The Fibonacci Sequence

in math and nature.

Such a beautiful and interesting concept—nature inspired balance.

Many sources claim it was first discovered or "invented" by Leonardo Fibonacci. The Italian mathematician, originally known as Leonardo of Pisa. But Leonardo of Pisa did not actually discover the sequence — Ancient Sanskrit texts that used the Hindu-Arabic numeral system first mention it, and those predate Leonardo of Pisa by centuries. In 1202 Leonardo of Pisa published the massive tome "Liber Abaci," a mathematics "cookbook for how to do calculations. In one place in the book, Leonardo of Pisa introduces the sequence with a problem involving rabbits. The problem goes as follows: *Start with a male and a female rabbit. After a month, they mature and produce a litter with another male and female rabbit. A month later, those rabbits reproduce and out comes — you guessed it — another male and female, who also can mate after a month. (Ignore the wildly improbable biology here.) After a year, how many rabbits would you have? The answer, it turns out, is 144* — and the formula used to get to that answer is what's now known as the Fibonacci sequence, and after a few thin paragraphs on breeding rabbits, Leonardo of Pisa never mentioned the sequence again.

In the 19th century the term Fibonacci sequence was coined by the French mathematician Edouard Lucas, and scientists began to discover such sequences in nature.

This amazing phenomenon is everywhere we look! We observe that many of the natural things follow the Fibonacci sequence. It appears in biological settings such as branching in trees, phyllotaxis (the arrangement of leaves on a stem), the fruit sprouts of a pineapple, the flowering of an artichoke, an uncurling fern, and the arrangement of a pinecone’s bracts and so much more!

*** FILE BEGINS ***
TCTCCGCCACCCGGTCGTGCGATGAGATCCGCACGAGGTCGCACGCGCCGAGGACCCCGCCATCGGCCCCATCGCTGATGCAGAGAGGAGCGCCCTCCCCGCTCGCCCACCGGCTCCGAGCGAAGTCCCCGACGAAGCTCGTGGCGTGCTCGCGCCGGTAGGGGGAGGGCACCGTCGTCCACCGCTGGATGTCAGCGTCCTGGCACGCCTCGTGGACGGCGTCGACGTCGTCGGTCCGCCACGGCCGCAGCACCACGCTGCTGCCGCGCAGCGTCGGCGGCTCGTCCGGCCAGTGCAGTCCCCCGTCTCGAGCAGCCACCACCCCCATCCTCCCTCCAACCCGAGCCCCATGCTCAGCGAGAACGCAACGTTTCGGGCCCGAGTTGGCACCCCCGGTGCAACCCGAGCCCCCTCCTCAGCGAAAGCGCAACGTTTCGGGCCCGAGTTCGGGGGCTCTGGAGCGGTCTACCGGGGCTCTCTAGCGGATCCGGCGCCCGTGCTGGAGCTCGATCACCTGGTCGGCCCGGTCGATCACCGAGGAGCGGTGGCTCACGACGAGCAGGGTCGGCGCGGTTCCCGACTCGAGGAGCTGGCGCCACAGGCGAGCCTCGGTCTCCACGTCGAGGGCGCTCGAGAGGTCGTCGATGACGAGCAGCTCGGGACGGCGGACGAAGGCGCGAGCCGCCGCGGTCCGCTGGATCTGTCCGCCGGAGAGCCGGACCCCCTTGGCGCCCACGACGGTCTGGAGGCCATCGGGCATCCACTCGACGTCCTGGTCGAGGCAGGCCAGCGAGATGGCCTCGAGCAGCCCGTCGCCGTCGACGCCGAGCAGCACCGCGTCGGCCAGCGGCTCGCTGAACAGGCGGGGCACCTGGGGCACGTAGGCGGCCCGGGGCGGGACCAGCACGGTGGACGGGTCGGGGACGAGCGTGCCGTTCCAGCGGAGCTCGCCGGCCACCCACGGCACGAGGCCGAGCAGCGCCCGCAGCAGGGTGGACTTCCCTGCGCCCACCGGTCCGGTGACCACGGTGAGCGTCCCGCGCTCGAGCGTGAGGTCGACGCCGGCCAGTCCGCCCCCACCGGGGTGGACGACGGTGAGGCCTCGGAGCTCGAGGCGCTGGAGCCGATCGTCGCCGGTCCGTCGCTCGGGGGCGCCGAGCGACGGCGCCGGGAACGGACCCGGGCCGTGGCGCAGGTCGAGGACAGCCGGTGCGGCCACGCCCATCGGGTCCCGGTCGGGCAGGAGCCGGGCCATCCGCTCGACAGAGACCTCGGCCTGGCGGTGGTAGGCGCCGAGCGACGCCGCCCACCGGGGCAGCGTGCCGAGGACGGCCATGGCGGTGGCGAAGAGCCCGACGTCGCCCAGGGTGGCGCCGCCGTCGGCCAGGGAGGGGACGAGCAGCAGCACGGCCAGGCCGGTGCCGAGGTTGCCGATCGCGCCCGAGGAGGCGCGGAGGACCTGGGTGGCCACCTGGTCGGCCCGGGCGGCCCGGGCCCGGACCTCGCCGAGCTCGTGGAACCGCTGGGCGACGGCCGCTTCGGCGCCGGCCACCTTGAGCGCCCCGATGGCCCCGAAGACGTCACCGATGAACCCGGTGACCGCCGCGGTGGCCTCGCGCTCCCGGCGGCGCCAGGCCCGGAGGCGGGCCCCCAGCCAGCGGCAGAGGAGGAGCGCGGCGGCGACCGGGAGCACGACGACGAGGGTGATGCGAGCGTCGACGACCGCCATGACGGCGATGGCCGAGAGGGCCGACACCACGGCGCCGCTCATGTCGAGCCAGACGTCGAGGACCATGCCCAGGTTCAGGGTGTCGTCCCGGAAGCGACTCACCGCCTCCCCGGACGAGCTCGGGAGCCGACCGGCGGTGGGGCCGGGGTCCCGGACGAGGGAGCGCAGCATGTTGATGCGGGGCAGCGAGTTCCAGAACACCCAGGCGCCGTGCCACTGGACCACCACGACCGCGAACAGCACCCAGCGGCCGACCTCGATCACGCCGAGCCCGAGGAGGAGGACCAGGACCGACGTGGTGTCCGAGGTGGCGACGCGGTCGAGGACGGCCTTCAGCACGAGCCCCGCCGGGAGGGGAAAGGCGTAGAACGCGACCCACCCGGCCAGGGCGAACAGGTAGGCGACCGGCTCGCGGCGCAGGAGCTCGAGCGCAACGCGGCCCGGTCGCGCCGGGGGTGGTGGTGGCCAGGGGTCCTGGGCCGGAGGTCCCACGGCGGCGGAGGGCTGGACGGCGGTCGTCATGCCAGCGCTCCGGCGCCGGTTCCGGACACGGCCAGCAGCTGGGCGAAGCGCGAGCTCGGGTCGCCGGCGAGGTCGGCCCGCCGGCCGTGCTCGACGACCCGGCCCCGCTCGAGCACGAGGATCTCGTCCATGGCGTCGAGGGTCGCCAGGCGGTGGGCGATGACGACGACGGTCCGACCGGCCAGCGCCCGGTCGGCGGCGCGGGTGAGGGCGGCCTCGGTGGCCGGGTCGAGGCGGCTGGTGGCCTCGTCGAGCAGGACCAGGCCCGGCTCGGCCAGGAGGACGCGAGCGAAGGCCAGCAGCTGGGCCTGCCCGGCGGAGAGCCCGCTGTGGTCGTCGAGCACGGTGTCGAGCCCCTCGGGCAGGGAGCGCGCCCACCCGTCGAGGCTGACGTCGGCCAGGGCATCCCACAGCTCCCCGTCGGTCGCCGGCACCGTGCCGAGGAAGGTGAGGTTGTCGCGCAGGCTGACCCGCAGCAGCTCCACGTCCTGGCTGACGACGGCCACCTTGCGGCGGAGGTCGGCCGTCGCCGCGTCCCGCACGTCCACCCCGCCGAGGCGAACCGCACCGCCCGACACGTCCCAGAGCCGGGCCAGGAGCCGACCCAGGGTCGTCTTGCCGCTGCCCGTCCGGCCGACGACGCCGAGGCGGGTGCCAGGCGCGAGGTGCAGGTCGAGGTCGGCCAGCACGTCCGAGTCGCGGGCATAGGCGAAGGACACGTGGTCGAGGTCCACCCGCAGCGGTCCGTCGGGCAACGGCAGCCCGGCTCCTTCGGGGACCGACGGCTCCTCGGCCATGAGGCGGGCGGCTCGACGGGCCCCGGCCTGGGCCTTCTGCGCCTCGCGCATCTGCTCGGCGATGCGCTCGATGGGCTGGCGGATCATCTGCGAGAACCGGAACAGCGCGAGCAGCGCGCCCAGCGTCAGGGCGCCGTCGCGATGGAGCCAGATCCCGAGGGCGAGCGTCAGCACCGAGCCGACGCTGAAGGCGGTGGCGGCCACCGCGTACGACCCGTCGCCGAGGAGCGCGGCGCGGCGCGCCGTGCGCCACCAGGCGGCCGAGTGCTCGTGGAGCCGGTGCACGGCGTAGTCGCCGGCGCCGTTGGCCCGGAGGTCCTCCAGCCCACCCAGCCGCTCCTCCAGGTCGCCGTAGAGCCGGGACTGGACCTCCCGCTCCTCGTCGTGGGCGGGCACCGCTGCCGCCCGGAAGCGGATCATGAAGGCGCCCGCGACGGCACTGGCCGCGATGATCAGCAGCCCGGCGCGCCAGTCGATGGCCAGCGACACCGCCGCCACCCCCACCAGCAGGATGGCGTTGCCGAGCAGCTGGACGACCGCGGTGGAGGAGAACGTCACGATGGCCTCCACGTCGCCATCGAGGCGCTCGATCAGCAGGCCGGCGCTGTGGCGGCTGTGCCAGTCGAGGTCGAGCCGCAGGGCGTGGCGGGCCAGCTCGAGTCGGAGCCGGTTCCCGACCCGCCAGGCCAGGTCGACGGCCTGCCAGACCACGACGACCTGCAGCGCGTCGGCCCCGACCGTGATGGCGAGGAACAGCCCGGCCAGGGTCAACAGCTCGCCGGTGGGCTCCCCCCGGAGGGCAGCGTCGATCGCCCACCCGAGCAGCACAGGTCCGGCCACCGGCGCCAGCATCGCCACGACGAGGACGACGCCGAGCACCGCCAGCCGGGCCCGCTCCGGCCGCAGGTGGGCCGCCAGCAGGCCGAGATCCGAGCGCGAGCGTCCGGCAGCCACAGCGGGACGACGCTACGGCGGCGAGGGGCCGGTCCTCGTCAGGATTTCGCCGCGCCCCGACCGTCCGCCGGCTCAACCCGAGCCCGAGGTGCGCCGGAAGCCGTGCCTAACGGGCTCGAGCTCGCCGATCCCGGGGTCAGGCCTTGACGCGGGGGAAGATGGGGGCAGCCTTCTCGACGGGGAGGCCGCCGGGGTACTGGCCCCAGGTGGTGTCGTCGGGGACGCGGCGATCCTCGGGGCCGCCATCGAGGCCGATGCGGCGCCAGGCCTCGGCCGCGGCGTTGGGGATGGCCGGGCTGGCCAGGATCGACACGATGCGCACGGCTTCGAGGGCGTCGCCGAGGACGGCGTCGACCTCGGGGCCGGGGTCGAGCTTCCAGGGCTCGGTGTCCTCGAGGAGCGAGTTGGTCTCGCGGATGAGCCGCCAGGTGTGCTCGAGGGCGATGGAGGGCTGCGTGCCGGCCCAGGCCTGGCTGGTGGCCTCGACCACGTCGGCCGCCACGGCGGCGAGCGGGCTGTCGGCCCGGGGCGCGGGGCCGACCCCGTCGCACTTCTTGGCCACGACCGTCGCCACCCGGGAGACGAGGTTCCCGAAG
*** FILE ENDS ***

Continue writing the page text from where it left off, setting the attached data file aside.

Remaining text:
In simple math terms the Fibonacci Sequence is a set of numbers that starts with a one or a zero, followed by a one, and proceeds based on the rule that each number (called a Fibonacci number) is equal to the sum of the preceding two numbers. But it’s much more than that.

The Fibonacci sequence exhibits a certain numerical pattern, this pattern turns out to have an interest and importance far beyond what was first imagined. It can be used to model or describe an amazing variety of phenomena, in mathematics and science, art and nature. The mathematical ideas the Fibonacci sequence, such as the golden ratio, spirals and self- similar curves, have long been appreciated for their charm and beauty, but no one can really explain why they are echoed so clearly in the world of art and nature.

Our STEM:IT High School course has a lesson that utilizes the Golden Ratio - Math with the topic of Ratios, this math lesson incorporates art! Students have the opportunity to do a 3D print project with this. Neat, huh?